Friday, November 5, 2021

A return to Heronswood...

Oh Blogger, why do you play games with me!? Things had been going so well with photo uploading, but then you go and refuse to load these 38 photos in the order I requested... why!? Ugh. Cutting and pasting them all back into the order I planned is a job too big to bother with, but I did cut this first image from the end and bring it to the beginning. Because when heading across Puget Sound to visit a famous garden you simply must start with a photo from the ferry trip...

Coverage of my September 11th visit to Heronswood Garden—across Puget Sound from Seattle, on the  north Kitsap Peninsula—will span more than just this one post. Today I'm sharing photos from the original garden, the part around the house where Dan Hinkley and Robert Jones lived when they Heronswood was a thriving nursery in the 1990's. After a rather dark period in the mid 2000's (when the garden was owned by W. Atlee Burpee & Company and eventually closed) it is now owned by the Port Gamble S’Klallam Tribe and employs a group of amazing horticulturists, who, along with a group of dedicated volunteers, are returning the garden to it's former splendor and then some (read more about the history here).

Since my photos are flipped we'll start at what was for me the end of the garden, with these rather luxurious tree ferns...

I wonder what my garden would be like if I could grow these monsters?

I believe this is a Little and Lewis feature.

Dryopteris sieboldii

Now those are some arches! If you've seen Heronswood photos on other blogs you've probably seen these as they're a distinct feature of the garden, when I visited back in 2013 they were here, but a little thicker.

Close up of a gorgeous astelia...

Which is on the right, below.

Formal-style gardens usually leave me bored, but not when there's a huge banana and towering bamboo in the distance.

Ginger! Or more precisely Hedychium coccineum 'Tara'.

The arches again, with a nice patch of sarracenia.

A close-up.

Schefflera delavayi, which I think might be growing in the spot once occupied by a most stunning variegated daphniphyllum. It's gone now (disease) but lives on in my memory and photos from my previous visit (here).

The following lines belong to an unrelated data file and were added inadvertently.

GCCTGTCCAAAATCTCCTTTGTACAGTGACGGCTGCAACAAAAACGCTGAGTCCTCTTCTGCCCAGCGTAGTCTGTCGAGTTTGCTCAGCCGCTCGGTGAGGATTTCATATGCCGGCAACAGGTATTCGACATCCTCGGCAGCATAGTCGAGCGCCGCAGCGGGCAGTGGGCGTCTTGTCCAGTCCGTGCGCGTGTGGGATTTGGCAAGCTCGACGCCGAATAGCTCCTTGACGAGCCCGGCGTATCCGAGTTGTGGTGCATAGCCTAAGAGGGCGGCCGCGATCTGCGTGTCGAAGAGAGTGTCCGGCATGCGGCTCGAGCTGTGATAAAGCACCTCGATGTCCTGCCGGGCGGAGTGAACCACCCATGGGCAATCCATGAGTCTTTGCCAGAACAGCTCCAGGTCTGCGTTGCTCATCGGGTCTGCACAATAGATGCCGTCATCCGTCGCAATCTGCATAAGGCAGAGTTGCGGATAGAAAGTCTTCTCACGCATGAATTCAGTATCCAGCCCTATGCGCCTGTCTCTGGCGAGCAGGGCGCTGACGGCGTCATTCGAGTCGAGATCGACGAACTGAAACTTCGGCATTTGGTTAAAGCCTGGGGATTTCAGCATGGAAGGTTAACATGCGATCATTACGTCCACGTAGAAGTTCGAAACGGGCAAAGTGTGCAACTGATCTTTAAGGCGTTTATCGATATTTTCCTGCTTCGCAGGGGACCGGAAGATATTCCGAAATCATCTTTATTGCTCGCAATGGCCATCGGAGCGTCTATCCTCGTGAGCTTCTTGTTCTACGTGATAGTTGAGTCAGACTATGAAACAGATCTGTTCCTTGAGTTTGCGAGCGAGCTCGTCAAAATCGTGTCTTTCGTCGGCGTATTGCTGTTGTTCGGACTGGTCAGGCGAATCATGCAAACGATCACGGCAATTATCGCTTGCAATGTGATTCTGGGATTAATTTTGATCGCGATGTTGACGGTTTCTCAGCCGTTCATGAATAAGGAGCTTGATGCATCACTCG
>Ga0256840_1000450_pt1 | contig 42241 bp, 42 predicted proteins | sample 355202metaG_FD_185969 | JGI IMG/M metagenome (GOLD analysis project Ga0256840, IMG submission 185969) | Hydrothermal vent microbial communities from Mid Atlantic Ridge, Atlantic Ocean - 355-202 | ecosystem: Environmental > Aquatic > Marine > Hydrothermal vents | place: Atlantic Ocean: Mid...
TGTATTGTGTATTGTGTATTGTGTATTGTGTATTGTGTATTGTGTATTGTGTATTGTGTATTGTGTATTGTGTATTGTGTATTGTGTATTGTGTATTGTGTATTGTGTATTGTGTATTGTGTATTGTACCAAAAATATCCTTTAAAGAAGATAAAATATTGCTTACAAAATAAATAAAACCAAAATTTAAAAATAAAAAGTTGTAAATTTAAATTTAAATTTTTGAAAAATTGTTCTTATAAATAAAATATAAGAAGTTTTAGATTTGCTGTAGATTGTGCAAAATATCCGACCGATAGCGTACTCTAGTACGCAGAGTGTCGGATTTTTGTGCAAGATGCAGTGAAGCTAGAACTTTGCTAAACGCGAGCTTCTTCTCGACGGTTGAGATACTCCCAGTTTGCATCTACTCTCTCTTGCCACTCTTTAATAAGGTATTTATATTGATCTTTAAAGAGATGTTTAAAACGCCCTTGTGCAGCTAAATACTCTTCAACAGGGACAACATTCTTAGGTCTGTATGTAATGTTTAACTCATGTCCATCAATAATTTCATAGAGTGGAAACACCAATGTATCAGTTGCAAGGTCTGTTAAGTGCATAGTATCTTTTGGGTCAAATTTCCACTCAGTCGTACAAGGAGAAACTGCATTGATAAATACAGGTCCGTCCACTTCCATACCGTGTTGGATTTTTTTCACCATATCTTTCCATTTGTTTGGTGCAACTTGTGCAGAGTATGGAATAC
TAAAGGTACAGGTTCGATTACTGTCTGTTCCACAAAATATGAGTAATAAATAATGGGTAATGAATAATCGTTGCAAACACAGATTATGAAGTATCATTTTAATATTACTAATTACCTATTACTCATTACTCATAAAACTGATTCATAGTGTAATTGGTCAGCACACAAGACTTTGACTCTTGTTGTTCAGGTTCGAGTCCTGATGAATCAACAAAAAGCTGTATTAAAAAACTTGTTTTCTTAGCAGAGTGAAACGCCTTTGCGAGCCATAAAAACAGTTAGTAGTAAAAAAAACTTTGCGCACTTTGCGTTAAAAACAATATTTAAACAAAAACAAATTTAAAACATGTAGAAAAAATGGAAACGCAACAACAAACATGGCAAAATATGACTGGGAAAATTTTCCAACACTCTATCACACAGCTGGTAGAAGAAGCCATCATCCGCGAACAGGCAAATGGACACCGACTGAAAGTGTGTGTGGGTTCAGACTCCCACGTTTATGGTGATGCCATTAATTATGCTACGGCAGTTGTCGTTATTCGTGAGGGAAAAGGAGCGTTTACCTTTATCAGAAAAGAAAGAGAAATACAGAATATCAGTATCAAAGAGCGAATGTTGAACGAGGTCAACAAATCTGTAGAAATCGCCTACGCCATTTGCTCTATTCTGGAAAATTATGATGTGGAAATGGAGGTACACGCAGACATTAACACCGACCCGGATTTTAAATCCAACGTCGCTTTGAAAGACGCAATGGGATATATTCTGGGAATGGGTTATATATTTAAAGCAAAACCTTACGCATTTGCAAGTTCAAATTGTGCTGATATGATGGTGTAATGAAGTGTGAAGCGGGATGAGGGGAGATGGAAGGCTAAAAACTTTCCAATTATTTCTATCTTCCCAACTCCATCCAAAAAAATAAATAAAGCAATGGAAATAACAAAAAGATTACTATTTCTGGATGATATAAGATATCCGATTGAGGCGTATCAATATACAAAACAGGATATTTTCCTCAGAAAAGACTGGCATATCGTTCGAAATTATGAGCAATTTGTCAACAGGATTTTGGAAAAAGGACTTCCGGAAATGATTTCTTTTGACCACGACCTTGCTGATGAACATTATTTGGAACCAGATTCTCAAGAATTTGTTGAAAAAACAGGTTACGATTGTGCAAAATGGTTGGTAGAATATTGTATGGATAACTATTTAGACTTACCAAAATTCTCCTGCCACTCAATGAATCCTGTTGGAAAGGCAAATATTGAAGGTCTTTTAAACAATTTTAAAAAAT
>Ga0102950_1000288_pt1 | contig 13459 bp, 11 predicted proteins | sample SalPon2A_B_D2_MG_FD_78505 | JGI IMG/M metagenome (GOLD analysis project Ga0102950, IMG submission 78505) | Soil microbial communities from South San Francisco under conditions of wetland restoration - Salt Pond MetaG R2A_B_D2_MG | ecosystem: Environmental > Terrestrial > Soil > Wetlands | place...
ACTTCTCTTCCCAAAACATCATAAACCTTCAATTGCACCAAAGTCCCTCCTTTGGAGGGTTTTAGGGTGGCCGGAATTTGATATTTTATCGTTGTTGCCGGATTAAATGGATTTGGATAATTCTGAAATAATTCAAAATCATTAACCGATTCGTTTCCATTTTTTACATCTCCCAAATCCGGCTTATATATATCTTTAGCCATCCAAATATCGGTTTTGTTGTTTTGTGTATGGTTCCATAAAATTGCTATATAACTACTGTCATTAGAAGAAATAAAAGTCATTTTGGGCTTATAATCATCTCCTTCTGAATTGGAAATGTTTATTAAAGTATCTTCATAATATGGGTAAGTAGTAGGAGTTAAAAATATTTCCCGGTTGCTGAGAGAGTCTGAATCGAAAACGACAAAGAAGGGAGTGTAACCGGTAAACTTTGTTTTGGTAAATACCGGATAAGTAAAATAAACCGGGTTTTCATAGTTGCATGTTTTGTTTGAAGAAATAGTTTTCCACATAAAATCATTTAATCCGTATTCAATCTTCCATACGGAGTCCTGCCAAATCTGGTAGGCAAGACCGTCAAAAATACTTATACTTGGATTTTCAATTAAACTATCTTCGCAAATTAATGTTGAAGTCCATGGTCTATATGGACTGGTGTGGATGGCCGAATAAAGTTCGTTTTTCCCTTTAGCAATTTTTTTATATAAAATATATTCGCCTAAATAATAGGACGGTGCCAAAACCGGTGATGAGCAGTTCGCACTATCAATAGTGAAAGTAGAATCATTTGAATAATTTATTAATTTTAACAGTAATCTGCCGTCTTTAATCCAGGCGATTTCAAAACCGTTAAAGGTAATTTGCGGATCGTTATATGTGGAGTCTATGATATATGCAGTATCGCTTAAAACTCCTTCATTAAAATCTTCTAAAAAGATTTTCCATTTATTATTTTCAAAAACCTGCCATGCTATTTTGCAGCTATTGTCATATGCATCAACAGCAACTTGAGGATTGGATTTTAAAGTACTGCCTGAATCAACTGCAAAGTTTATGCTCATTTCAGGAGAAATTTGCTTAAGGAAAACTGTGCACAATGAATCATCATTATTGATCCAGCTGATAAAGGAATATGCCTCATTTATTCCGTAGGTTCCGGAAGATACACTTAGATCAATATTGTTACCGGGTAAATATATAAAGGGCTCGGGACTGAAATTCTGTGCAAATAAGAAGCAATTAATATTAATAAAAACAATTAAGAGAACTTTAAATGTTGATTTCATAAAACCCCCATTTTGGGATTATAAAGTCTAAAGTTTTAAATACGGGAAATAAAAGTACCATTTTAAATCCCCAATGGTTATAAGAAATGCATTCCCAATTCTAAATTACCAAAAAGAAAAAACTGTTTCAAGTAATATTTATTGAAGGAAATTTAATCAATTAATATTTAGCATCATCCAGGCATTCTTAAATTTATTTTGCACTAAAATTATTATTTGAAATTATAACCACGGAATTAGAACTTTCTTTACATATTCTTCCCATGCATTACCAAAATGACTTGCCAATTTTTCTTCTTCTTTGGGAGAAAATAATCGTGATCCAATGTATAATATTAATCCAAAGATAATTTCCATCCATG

Can you make out the clear plant labels in this photo? I really appreciated them, ID easily located, but no ugly tags sticking out of the ground.

Eucomis autumnalis subsp. clavata

I do love a space enclosed by plants.

Another eucomis, either 'Oakhurst' or 'Sparkling Burgundy'.

I think this one may have been Eucomis bicolor.

Repetition, there's a reason it's a regularly used.

Blechnum chilense, aka parablechnum cordatum, aka Chilean hard fern

Dunno but a big leaf rhododendron always grabs my eye.

Mahonia oiwakensis, I believe.

You could see bits of the stump on which these plants are growing, when I visited in 2013. Not anymore!

So good!

Oh! I think this is Begonia aff. palmata DJHM 13008, aka Myanmar Hardy Begonia. I bought one from Dancing Oaks this spring.

More Little and Lewis. I wonder why there's nothing growing in the bowls?

Podophyllum something or other...

Arailia cordata seeds.

There were lots of roscoea around the garden.

They were not all upright.

And just like that, we're back at the beginning which, thanks to Blogger software, is also the end. More coverage of Heronswood to come!
All material © 2009-2021 by Loree Bohl for danger garden. Unauthorized reproduction prohibited and just plain rude.


  1. Thanks for sharing the photos.

    I wonder why some Roscoea flop and some stay upright?

    1. You're welcome... and maybe it's as simple as something walking on them?

    2. Some varieties are short, I think, and don't flop.

  2. So nice that the garden got rescued and is looking so good.

    1. Indeed, and continuing to grow and change (more on that in upcoming posts).

  3. Your photos may have posted in the wrong order but they're all great! I felt a twinge with those photos of the Astelia as only one of my 3 plants shows any sign of possible recovery after being eaten to the ground by the blankety-blank rabbits.

    Blogger pulled that trick on me in posting my photos in a backwards order 6-8 weeks ago but I found a fix online that involved altering the code in HTML format, which worked for me. The problem hasn't reoccurred since. I hope you find an easy fix too.

    1. Gerhard found a fix when this problem started months ago, this is the first time it hasn't worked. I am about fed up with Blogger.

  4. This is an astonishing garden, and your photos remind me that I've stayed away for too long. It sounds like the tribe's ownership has been a success; it's good to know the place not only saved but thrives. How DO they manage to grow those magnificent tree ferns!?!?
    Arailia cordata seeds are so cool.

    1. But wait, there's more! More tree ferns that is. Coming up...

  5. A once-splendid garden looking splendid once again is a beautiful thing.

  6. Rhododendron probably 'sinogrande'; there's a bigger one in another part of the garden.

  7. MAGIC. Your photos and the garden. Can you believe I've never been there???

    When I look at your photos, I almost WANT to create a garden in the PNW!

    1. I can believe you've never been there... as I've only been twice. You'll get to visit during the Seattle (Puget Sound) Fling...


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